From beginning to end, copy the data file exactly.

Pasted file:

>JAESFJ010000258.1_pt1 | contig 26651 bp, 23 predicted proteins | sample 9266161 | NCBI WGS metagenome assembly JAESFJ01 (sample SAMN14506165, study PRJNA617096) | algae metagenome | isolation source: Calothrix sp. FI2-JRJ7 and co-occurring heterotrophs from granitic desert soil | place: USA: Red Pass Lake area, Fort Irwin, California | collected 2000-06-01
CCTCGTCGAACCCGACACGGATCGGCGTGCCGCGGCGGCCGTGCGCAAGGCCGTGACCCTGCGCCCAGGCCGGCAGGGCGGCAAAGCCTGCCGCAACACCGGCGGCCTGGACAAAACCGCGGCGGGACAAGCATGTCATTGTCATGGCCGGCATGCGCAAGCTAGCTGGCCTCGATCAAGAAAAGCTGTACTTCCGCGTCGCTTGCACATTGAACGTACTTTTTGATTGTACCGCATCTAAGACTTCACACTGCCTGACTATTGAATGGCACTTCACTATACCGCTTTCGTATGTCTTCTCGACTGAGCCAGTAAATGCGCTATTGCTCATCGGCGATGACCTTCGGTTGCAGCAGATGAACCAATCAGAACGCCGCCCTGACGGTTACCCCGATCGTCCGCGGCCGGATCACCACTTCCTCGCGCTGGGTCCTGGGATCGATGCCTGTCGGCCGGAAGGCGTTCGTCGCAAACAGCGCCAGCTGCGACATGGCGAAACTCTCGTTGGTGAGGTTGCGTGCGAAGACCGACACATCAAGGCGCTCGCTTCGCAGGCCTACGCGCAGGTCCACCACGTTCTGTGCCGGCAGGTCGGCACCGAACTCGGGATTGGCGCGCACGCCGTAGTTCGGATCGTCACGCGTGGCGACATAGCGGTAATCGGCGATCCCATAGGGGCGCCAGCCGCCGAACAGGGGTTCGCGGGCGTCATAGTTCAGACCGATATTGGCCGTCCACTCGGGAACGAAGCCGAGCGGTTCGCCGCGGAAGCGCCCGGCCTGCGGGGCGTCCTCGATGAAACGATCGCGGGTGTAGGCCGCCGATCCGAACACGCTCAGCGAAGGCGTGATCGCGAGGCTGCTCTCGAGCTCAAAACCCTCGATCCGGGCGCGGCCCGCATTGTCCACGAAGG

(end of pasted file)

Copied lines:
>JAESFJ010000258.1_pt1 | contig 26651 bp, 23 predicted proteins | sample 9266161 | NCBI WGS metagenome assembly JAESFJ01 (sample SAMN14506165, study PRJNA617096) | algae metagenome | isolation source: Calothrix sp. FI2-JRJ7 and co-occurring heterotrophs from granitic desert soil | place: USA: Red Pass Lake area, Fort Irwin, California | collected 2000-06-01
CCTCGTCGAACCCGACACGGATCGGCGTGCCGCGGCGGCCGTGCGCAAGGCCGTGACCCTGCGCCCAGGCCGGCAGGGCGGCAAAGCCTGCCGCAACACCGGCGGCCTGGACAAAACCGCGGCGGGACAAGCATGTCATTGTCATGGCCGGCATGCGCAAGCTAGCTGGCCTCGATCAAGAAAAGCTGTACTTCCGCGTCGCTTGCACATTGAACGTACTTTTTGATTGTACCGCATCTAAGACTTCACACTGCCTGACTATTGAATGGCACTTCACTATACCGCTTTCGTATGTCTTCTCGACTGAGCCAGTAAATGCGCTATTGCTCATCGGCGATGACCTTCGGTTGCAGCAGATGAACCAATCAGAACGCCGCCCTGACGGTTACCCCGATCGTCCGCGGCCGGATCACCACTTCCTCGCGCTGGGTCCTGGGATCGATGCCTGTCGGCCGGAAGGCGTTCGTCGCAAACAGCGCCAGCTGCGACATGGCGAAACTCTCGTTGGTGAGGTTGCGTGCGAAGACCGACACATCAAGGCGCTCGCTTCGCAGGCCTACGCGCAGGTCCACCACGTTCTGTGCCGGCAGGTCGGCACCGAACTCGGGATTGGCGCGCACGCCGTAGTTCGGATCGTCACGCGTGGCGACATAGCGGTAATCGGCGATCCCATAGGGGCGCCAGCCGCCGAACAGGGGTTCGCGGGCGTCATAGTTCAGACCGATATTGGCCGTCCACTCGGGAACGAAGCCGAGCGGTTCGCCGCGGAAGCGCCCGGCCTGCGGGGCGTCCTCGATGAAACGATCGCGGGTGTAGGCCGCCGATCCGAACACGCTCAGCGAAGGCGTGATCGCGAGGCTGCTCTCGAGCTCAAAACCCTCGATCCGGGCGCGGCCCGCATTGTCCACGAAGG